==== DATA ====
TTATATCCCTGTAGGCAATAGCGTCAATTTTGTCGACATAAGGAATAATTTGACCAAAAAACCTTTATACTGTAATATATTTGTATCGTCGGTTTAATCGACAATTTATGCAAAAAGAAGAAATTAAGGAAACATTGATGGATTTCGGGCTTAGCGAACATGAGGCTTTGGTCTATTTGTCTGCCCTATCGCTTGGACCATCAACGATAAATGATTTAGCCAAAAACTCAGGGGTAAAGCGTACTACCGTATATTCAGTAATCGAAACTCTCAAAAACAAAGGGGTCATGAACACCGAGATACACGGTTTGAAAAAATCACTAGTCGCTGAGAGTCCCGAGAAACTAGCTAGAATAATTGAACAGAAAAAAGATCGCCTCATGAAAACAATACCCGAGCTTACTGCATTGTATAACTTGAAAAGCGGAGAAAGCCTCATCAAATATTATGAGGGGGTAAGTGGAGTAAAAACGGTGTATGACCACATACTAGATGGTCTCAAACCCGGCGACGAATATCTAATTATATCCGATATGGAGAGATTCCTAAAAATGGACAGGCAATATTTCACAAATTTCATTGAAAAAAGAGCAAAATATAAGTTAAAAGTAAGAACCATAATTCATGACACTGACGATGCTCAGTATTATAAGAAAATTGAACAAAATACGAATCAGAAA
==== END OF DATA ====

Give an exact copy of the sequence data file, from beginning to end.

TTATATCCCTGTAGGCAATAGCGTCAATTTTGTCGACATAAGGAATAATTTGACCAAAAAACCTTTATACTGTAATATATTTGTATCGTCGGTTTAATCGACAATTTATGCAAAAAGAAGAAATTAAGGAAACATTGATGGATTTCGGGCTTAGCGAACATGAGGCTTTGGTCTATTTGTCTGCCCTATCGCTTGGACCATCAACGATAAATGATTTAGCCAAAAACTCAGGGGTAAAGCGTACTACCGTATATTCAGTAATCGAAACTCTCAAAAACAAAGGGGTCATGAACACCGAGATACACGGTTTGAAAAAATCACTAGTCGCTGAGAGTCCCGAGAAACTAGCTAGAATAATTGAACAGAAAAAAGATCGCCTCATGAAAACAATACCCGAGCTTACTGCATTGTATAACTTGAAAAGCGGAGAAAGCCTCATCAAATATTATGAGGGGGTAAGTGGAGTAAAAACGGTGTATGACCACATACTAGATGGTCTCAAACCCGGCGACGAATATCTAATTATATCCGATATGGAGAGATTCCTAAAAATGGACAGGCAATATTTCACAAATTTCATTGAAAAAAGAGCAAAATATAAGTTAAAAGTAAGAACCATAATTCATGACACTGACGATGCTCAGTATTATAAGAAAATTGAACAAAATACGAATCAGAAA